HE was humble, articulate and conciliatory. On October 5, in his third major press conference this year, Prime Minister Allen Chastanet charmed his audience with his ability to explain and listen and his willingness to provide frank and thoughtful answers to many of the country’s economic and social challenges.
Clearly, the media-friendly Prime Minister resisted the urge to wax poetic about future actions that will never actually materialize (a practice his predecessor often engaged in) — and instead offered and directed a way forward in line with his government’s bold thrust and pitch to reclaim the economic initiative, despite the many challenges ahead, both nationally and globally.
Unfazed by the spurious claims and objections of obstreperous opposition politicians, PM Chastanet reiterated his plan and vision for the island, dwelling on a variety of national issues, including crime and security, social justice and equity, economic development, tourism growth, health care and foreign direct investment.
Setting the scene for a new economic zeitgeist, the PM outlined some of the strides already made and explained the economic impetus already underway with banana production up by 20 per cent and land-based tourism arrivals rising by 10 percent.
The fluidity and intelligence with which the PM addressed some of the country’s most intractable problems is further evidence that he truly understands that times like these call for a combination of open-mindedness and careful design of economic policies before implementation.
Critical national issues, such as how to create a sustainable revenue stream for health care as well as the establishment of a minimum standard of living for the country’s citizens, were given due and thoughtful attention, even as the country grapples with a monstrous public debt left behind by a former government that had absolutely no clue as to how to attract investments and improve the country’s growth prospects.
Listening to the PM explain the time and resources his government would need to responsibly address our fiscal situation, I couldn’t help but notice and appreciate his bona fide desire to lift this nation out of its economic discontent. My takeaway from the press conference (based on the PM’s pronouncements) is the need and pursuit of an ambitious investment strategy driven by government and business leaders working in partnership, sustained by an improved level of competition and the use of technology and creativity.
The idea of a sovereign fund is one that’s worth its weight in gold and long overdue, particularly as the popularity and size of sovereign wealth funds continue to grow. Hence, when the PM signaled his government’s interest in pursuing such an idea — modelled on the Norwegian SWF — the thought of a visionary leader in the mould of Justin Trudeau struck me. Basically, investments made through a Sovereign Wealth Fund (which can be commodity or non-commodity based) are effectively a way for countries to diversify and become less reliant on a single stream of income. It’s simply a mechanism through which countries invest globally in any asset class – stocks, bonds, commodities, currencies, real estate or other areas of potential growth. Most SWFs, therefore, have unusually long investment horizons, since they are investing for future generations.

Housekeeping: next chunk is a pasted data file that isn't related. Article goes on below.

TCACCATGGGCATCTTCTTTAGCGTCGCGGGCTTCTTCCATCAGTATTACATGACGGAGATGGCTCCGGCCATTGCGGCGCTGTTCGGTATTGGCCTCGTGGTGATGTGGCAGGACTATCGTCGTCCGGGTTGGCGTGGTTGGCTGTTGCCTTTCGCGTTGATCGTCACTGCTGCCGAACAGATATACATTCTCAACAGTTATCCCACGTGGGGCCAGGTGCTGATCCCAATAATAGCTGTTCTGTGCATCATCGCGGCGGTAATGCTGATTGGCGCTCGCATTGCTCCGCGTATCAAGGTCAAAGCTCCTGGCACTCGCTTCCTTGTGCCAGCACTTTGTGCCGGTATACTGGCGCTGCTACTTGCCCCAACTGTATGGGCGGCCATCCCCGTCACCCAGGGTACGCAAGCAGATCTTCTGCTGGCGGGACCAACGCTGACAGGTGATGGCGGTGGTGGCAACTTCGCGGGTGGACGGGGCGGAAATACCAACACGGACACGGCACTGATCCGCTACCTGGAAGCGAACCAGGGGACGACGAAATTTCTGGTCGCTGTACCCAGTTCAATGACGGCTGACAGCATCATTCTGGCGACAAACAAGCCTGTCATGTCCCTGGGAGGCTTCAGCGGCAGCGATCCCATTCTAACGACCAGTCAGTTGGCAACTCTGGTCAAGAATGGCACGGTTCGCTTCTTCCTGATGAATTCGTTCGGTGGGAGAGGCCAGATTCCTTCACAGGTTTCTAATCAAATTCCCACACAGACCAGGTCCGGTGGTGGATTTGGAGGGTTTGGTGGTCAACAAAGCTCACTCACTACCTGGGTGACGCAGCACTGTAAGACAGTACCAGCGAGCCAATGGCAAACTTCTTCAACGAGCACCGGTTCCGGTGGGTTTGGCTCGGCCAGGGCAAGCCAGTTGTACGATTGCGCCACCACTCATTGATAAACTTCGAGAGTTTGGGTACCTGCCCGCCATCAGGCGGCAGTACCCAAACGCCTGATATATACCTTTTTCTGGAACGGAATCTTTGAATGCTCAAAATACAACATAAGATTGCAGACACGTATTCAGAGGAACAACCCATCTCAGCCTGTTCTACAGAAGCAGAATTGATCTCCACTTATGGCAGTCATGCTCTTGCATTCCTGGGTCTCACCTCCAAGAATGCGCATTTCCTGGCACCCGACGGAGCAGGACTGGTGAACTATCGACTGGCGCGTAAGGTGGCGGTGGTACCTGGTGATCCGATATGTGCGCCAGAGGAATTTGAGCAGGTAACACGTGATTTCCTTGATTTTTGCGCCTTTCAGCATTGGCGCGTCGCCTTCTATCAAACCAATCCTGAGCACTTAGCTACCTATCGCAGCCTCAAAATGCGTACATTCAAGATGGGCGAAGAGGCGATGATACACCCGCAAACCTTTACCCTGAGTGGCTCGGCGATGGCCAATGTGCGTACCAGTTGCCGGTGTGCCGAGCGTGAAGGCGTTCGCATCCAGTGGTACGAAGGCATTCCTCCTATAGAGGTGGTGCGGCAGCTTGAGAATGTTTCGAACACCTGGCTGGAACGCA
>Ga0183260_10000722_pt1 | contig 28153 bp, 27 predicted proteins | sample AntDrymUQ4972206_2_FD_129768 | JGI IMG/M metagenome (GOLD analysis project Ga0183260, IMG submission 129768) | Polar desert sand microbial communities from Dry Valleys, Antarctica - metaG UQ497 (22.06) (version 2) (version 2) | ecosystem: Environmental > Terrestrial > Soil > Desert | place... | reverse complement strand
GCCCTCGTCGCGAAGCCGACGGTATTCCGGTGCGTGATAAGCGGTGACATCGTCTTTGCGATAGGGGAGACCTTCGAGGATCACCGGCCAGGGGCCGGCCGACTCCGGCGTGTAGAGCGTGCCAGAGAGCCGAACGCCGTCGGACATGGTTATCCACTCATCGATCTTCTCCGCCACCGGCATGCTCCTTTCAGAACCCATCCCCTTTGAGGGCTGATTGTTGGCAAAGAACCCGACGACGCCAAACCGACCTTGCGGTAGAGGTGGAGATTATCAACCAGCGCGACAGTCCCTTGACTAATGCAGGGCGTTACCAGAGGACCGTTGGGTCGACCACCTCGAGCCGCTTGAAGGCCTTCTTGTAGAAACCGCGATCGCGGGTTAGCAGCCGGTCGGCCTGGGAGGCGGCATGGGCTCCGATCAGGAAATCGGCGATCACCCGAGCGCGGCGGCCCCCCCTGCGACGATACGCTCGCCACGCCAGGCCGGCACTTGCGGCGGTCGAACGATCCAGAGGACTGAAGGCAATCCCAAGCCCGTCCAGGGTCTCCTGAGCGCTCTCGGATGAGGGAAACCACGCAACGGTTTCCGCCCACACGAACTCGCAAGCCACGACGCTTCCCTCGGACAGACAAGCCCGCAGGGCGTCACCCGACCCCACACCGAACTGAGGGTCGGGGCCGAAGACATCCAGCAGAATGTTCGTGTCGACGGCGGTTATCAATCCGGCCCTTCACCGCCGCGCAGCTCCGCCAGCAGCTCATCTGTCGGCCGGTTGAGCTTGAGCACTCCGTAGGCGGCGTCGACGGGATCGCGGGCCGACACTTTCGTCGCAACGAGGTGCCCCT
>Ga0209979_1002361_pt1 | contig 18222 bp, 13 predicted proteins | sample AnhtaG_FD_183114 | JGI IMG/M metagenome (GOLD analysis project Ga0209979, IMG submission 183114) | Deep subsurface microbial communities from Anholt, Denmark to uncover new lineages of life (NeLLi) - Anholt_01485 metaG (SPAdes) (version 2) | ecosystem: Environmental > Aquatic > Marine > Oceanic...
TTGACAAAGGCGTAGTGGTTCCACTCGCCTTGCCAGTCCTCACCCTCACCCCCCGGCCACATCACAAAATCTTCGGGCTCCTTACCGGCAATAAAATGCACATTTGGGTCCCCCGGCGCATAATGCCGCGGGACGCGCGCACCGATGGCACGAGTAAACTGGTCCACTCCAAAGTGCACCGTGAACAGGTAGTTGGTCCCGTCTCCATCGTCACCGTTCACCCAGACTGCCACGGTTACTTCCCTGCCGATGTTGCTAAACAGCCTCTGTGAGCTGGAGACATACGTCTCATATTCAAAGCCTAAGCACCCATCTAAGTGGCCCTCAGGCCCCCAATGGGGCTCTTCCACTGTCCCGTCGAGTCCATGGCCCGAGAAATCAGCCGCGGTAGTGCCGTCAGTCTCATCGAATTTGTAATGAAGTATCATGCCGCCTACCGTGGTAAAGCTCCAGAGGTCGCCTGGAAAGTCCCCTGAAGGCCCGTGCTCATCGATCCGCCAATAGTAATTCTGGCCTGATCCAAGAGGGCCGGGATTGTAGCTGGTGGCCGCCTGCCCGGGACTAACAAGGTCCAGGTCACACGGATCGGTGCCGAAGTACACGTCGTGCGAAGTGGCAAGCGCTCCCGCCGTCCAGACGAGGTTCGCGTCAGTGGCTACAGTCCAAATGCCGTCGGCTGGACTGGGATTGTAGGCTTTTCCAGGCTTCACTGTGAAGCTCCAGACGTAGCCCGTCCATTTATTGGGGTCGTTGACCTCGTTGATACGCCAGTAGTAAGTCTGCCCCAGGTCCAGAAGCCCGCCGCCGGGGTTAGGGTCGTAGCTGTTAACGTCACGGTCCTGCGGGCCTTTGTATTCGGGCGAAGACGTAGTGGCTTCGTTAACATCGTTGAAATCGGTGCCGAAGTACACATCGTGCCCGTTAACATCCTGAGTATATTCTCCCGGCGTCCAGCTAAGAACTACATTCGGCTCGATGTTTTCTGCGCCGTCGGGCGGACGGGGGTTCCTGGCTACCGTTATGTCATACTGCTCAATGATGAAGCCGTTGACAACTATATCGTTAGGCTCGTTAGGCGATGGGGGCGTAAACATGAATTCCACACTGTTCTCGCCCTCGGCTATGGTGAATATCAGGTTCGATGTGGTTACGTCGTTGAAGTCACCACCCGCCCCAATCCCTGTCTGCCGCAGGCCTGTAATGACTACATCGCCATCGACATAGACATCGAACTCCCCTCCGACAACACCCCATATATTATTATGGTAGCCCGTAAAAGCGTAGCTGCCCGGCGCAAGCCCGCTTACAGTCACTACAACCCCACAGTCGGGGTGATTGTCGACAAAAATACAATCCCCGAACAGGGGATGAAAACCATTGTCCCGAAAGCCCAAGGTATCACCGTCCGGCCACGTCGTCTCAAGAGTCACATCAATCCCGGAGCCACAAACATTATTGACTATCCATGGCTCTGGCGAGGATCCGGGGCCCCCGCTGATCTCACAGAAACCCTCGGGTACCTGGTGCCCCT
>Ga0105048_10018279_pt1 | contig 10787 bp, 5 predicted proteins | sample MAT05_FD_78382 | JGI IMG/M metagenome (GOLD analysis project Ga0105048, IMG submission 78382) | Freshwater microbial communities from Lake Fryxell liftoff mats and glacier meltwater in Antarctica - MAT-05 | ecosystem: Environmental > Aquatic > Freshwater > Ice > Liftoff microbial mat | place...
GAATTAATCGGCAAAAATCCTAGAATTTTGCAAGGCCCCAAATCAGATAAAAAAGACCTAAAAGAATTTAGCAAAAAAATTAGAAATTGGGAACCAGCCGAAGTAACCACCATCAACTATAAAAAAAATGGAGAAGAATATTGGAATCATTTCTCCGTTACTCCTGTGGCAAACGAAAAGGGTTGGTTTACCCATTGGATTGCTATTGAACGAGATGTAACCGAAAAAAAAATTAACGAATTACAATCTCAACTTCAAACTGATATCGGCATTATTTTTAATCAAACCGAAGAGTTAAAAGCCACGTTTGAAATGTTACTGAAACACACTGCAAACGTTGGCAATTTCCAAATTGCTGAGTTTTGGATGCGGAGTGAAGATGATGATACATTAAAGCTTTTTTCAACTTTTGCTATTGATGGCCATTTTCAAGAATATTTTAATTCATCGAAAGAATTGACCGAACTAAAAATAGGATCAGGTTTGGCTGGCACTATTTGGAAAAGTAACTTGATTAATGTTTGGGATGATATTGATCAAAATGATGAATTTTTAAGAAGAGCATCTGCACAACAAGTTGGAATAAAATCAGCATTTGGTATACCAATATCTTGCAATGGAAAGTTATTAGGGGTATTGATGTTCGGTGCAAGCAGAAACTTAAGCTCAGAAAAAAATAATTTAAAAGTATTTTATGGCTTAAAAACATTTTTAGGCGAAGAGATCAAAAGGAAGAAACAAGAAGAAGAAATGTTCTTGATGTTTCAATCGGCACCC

To strengthen international cooperation, even as the developed world looks inward, the Prime Minister has responded to invitations from Heads of Government and international bodies, and participated in several meetings and summits. These have allowed the government to explore opportunities for foreign direct investment, tourism growth, expanded trade and technical and cultural cooperation.
Addressing the United Nations General Assembly in September this year, the Prime Minister urged the international community to find real solutions for the crises in healthcare, living standards and social justice.
As OECS Chairman, it is widely acknowledged that the PM has done a sterling job (whether at the UN or in other global forums, including MSNBC) in giving expression to the concerns of small states, particularly with regard to climate change and disaster vulnerability – consistently urging world leaders to provide a more meaningful and far-reaching development framework to benefit all nations, as the many millions around the world living in poverty and inequity, need a clear message of hope.
For his clarity of purpose and for the steadfast leadership provided on behalf of our nation and the region, I congratulate PM Chastanet and remain very hopeful that we can enter the new year with renewed confidence that Saint Lucia will make significant strides in the years ahead.